US-Cuban Relations: How It All Got Started

Although Fidel Castro would eventually become a Soviet allied communist, and although the US ultimatum to Cuba would eventually take the form of the often repeated mantra that there were only two non-negotiable demands, that Cuba cut ties with the Soviet Union, and that they stop supporting leftist movements in the hemisphere, that’s not how it started. The "virus" that could "spread contagion" was not communism.

Castro Was Not a Communist

In the beginning of the Cuban revolution, as Noam Chomsky has said, the US obsession with Castro was not a fear of communism. CIA expert John Prados says that it is important to note that in 1959 – when the US had already decided that Castro was incompatible with US goals – "Fidel Castro had not become a communist." Chomsky says that US plans for regime change in Cuba "were drawn up and implemented before there was any significant Russian connection." "When Fidel Castro’s guerilla forces overthrew the Batista dictatorship in January 1959," Vincent Bevins says in The Jakarta Method, "his movement was neither openly communist nor aligned with the Soviet Union." And so it stayed for an important period of time. "Castro showed no special affinity for the Soviet Union during his first years in office," according to William LeoGrande and Peter Kornbluh in Back Channel to Cuba.

That was also the view of the State Department. In an April 1959 assessment, the State Department reported that "With regard to his position on communism and the cold war struggle, Castro cautiously indicated that Cuba would remain in the western camp."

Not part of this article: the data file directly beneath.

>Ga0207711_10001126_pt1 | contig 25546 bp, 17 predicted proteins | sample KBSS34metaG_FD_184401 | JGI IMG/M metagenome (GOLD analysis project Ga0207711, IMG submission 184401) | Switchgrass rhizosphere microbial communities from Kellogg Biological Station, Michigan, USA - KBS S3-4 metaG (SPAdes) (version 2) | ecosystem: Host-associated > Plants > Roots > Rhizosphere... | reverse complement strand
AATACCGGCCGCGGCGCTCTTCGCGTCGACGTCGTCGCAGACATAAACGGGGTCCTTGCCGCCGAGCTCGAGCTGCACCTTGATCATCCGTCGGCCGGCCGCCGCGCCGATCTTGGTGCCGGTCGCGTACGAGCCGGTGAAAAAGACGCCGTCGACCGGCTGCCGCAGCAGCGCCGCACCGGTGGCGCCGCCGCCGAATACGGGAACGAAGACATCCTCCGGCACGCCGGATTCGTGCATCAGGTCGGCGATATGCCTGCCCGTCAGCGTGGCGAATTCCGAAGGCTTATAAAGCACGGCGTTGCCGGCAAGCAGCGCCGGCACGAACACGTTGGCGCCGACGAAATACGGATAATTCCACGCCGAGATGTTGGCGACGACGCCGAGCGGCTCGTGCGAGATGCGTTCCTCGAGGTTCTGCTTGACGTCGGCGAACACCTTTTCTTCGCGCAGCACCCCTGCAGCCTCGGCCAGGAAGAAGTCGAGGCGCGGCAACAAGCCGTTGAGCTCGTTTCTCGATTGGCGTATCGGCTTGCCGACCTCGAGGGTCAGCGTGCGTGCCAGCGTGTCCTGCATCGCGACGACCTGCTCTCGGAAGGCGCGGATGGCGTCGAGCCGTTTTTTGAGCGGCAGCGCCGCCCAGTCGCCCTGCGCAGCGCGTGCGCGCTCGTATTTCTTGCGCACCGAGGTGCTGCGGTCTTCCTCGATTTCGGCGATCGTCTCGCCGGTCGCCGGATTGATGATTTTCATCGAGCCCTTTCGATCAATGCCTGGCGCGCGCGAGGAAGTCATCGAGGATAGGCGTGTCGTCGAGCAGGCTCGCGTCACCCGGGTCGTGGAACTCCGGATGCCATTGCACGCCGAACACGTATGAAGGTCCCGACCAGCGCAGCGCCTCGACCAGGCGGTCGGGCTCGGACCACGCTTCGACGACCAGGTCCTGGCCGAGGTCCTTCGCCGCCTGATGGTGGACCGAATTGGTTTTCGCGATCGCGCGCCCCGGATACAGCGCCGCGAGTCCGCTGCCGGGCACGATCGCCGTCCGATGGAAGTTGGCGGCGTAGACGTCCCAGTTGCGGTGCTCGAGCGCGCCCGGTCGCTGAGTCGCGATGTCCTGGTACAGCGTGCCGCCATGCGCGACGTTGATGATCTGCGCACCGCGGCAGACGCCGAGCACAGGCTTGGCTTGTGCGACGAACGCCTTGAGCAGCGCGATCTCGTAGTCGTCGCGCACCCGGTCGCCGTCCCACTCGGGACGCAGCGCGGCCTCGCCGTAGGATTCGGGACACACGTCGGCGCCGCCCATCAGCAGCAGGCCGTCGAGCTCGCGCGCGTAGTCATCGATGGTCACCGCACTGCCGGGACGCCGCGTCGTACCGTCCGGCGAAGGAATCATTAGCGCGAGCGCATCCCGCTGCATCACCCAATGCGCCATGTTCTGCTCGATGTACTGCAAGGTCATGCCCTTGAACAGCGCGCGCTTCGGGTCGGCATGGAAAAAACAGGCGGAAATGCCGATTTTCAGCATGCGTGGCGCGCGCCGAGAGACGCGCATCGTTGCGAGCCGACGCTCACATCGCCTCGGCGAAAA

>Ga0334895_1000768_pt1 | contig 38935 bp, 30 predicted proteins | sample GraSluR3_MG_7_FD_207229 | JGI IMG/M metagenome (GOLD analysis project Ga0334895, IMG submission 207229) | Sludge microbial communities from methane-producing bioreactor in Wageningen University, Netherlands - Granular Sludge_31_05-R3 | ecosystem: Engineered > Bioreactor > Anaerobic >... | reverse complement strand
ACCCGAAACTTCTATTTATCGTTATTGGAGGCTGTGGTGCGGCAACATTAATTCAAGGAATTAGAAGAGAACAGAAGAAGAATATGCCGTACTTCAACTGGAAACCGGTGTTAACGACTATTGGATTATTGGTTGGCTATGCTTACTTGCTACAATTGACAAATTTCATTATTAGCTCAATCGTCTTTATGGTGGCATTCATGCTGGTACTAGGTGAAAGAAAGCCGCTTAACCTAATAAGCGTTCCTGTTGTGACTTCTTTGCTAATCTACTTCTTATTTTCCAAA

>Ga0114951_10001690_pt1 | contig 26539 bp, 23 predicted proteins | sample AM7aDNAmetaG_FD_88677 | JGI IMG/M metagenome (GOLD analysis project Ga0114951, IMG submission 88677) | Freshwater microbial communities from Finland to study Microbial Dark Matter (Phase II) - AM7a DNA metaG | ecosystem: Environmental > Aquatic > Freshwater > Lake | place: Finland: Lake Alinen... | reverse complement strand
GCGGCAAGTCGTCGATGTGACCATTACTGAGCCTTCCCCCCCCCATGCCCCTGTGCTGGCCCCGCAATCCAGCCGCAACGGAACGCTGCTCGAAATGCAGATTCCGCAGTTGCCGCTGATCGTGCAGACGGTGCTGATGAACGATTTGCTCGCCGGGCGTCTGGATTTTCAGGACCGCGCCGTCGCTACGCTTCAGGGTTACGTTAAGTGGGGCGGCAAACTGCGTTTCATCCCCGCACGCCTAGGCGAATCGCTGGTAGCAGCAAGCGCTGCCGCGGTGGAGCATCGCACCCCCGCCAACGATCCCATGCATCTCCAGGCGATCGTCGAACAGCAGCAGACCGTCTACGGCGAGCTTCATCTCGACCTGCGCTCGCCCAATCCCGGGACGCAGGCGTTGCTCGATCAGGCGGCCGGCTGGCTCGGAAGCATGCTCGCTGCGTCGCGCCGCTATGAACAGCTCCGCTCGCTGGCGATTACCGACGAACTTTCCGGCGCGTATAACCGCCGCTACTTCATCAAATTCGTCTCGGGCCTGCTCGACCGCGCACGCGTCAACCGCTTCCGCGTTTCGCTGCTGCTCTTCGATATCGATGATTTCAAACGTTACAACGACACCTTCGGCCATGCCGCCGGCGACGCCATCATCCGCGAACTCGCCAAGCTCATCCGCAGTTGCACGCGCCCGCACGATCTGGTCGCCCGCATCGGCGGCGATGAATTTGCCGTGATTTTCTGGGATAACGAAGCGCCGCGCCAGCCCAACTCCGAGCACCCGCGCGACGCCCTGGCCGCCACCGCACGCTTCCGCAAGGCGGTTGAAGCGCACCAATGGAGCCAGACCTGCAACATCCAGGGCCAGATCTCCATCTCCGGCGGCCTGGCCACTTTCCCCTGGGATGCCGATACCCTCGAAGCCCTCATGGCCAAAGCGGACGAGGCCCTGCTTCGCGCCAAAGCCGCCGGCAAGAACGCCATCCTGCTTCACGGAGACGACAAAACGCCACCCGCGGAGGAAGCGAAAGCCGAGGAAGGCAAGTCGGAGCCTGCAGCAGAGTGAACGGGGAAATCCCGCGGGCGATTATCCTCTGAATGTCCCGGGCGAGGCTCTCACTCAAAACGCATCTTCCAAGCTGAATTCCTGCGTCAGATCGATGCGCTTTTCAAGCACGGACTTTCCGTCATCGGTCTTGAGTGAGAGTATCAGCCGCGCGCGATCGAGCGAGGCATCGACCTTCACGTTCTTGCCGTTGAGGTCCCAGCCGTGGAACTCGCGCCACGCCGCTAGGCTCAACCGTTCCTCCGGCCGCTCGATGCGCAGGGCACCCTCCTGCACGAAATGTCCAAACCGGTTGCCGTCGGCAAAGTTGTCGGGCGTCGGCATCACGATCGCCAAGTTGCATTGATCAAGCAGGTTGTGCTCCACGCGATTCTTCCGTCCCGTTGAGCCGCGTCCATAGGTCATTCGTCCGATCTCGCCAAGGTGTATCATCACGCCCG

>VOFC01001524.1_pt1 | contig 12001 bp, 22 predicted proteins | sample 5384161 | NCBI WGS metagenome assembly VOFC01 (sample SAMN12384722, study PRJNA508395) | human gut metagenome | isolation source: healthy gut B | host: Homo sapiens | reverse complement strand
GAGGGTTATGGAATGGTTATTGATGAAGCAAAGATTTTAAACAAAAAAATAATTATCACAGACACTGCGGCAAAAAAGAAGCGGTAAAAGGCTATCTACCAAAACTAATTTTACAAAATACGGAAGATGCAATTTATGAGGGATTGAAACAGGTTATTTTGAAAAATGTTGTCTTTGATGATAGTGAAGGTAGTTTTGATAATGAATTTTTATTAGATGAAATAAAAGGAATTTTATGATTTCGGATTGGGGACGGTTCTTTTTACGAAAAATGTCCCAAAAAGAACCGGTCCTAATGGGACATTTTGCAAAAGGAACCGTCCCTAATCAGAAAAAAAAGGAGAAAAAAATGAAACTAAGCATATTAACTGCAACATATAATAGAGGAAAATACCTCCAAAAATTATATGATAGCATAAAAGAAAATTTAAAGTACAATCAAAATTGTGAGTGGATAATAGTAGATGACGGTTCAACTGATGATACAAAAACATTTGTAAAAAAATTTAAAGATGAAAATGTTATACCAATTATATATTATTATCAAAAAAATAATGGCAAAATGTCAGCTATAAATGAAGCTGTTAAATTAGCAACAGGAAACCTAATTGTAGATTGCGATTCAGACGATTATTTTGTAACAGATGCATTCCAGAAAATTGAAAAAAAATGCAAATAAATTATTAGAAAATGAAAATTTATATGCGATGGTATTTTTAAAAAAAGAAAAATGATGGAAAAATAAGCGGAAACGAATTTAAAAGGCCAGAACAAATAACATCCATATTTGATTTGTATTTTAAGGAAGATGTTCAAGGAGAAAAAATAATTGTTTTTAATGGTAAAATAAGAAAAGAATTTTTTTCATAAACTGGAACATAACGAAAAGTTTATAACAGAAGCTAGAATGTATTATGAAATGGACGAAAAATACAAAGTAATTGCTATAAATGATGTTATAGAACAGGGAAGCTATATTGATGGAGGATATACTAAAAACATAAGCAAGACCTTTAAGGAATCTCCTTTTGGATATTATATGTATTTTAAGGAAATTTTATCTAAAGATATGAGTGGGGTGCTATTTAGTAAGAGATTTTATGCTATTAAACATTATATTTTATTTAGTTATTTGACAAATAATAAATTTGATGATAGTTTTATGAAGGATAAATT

When the US literally set its sights on Castro, it was not because he was a Soviet satellite in the western hemisphere because he was not. It was also not because he was a communist in America’s backyard. LeoGrande and Kornbluh say that "U.S. officials suspected that Castro was dangerously radical even if he was not a communist." The US ambassador to Cuba, Philip W. Bonsal, categorized Castro’s policies as "reformist, nationalistic, and somewhat socialistic and neutralist." The CIA agreed. Prados reports that in November 1959, the CIA told the senate judiciary subcommittee that "Neither the Cuban communists nor the CIA consider Castro a communist."

The CIA would go even further in its assessment. At the first actual CIA meeting with Castro, the CIA’s Gerry Droller, who operated under the pseudonym Frank Bender, expressed concern about the Cuban Communist Party. Castro assured him that the communists were a minority and that he could handle them. LeoGrande and Kornbluh report that after a three hour conversation, Droller reported that "Castro is not only not a communist, but he is a strong anti-communist fighter."

Castro Was a Nationalist

If communism wasn’t the virus whose contagion America feared, then what was? Ambassador Bonsal’s assessment answers that question: Castro was "nationalistic." When Chomsky said the US obsession with Castro was not a fear of communism, he went on to say that it was a fear of independent nationalism.